Foundation repair is very common in East Tennessee. Rainfall plays a major role in basement waterproofing and hydro-static pressure can crack walls and damage foundations. Foundation wall cracks have several different causes, and each has its own unique solution. Concrete walls may experience small cracks as they cure. These are normal and may be no cause for alarm. However, walls cracking due to foundation settlement issues or expansive soils may require some repair work.
Foundation cracks come in many varieties, but all could be indicators of a problem with your foundation. If you have horizontal or vertical wall cracks, “stair-step” or diagonal cracking, bulging, buckling foundation walls, or pushing in at the bottom or top of the wall, you could need foundation repair.
Carbon Fiber Foundation Repair
We utilize several methods in foundation repair including carbon fiber. This repair process uses resin to sup
port the wall and make it stronger. Traditional crack repair methods use epoxy or caulk to seal the crack. Over time, the caulk or epoxy shrinks as it dries and allows the crack to re-open and allow moisture back into the building.
When the soils underneath your foundation fail to support the weight of your home, the foundation will begin to settle unevenly, and cracks will appear. As vertical cracks form and the wall or corner of the house begins to rotate, you will typically see cracks that are wider at the top or bottom.
Foundation cracks that are caused by settlement are very serious, and they will only get worse over time as the home continues to move. If you are concerned that your foundation may be cracking due to settlement issues, it’s best to address the problem as soon as possible.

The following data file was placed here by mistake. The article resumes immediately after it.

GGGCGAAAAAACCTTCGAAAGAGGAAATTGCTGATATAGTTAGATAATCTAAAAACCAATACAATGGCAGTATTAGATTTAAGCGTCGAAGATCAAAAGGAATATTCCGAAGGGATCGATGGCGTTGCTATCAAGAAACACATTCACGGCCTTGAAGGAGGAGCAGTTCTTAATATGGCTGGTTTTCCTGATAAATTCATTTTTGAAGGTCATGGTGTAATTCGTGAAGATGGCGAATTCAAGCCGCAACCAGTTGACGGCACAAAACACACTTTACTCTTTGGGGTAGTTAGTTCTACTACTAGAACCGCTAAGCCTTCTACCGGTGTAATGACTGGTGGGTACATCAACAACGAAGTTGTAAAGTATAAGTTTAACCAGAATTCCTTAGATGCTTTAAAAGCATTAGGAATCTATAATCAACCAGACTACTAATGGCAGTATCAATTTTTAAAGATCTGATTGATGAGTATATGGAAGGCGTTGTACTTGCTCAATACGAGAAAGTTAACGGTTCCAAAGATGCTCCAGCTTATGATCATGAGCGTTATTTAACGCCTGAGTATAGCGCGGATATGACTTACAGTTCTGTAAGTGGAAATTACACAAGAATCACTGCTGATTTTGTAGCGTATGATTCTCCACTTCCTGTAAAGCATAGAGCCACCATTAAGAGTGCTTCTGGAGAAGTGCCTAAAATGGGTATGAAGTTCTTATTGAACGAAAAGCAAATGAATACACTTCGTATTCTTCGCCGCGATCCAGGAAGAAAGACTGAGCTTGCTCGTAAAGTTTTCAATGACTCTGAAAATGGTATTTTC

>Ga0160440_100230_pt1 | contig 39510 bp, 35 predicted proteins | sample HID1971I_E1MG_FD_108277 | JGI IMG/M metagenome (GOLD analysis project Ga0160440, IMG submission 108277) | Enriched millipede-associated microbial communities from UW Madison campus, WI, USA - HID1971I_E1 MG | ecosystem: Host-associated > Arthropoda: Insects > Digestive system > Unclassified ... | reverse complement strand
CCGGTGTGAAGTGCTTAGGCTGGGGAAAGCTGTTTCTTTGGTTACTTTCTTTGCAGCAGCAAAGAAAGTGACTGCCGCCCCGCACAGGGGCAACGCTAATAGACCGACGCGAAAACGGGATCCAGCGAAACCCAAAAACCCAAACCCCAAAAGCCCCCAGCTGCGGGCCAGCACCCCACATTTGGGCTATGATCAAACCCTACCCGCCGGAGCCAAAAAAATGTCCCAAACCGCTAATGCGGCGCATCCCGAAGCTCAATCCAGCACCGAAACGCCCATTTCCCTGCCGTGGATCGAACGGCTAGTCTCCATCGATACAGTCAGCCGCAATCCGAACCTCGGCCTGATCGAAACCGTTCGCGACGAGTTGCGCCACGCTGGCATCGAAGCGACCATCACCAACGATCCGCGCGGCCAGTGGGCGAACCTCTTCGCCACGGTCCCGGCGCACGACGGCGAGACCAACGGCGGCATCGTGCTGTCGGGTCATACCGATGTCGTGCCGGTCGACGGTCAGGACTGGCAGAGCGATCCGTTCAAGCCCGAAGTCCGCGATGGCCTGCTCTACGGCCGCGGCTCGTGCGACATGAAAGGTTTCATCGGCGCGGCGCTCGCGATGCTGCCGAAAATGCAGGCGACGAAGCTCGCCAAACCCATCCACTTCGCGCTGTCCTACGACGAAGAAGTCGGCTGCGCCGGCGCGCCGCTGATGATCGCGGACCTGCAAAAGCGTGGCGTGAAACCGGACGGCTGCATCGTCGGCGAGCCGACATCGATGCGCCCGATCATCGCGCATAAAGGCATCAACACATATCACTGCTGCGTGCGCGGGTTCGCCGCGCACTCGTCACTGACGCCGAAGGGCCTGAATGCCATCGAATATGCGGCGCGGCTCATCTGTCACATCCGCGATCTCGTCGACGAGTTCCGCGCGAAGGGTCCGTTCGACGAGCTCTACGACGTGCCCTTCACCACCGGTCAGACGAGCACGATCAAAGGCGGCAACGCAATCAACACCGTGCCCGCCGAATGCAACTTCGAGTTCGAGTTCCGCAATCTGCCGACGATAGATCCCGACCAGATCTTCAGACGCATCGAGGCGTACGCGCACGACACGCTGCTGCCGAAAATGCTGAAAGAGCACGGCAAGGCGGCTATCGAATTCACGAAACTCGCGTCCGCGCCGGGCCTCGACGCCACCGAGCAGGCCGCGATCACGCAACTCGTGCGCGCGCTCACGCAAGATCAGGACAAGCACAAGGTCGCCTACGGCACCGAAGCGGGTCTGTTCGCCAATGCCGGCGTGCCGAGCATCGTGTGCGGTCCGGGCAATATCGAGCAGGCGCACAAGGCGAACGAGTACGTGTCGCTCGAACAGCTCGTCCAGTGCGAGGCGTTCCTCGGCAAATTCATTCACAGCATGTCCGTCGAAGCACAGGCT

If you have clay soils around your home, they can expand and contract significantly as they become wet. Wet clay soils can expand enough to put literally thousands of pounds of pressure on a foundation wall. This can force the walls inwards, sometimes causing them to bow, buckle and crack. Look also for walls pushing in at the bottom or tilting in at the top.
If left un-repaired, this kind of damage can worsen until the wall fails completely or is beyond repair. By addressing the problem of failing walls quickly, repairs can be completed in as little as a day.
Sagging Floor Joists in Crawl Spaces
Crawl spaces can sag when the support beams sink into the ground. They can also sink when mold and wood rot fungus weakens floor joists and girders, or when too few crawl space support posts are in place to adequately support the structure bearing down from above them.
As crawl spaces sag, the floor above can sink. As the floor sinks, it can pull on the partition walls attached to it, leading to drywall cracks. Sagging floors over crawl spaces can be corrected with support posts or floor jacks.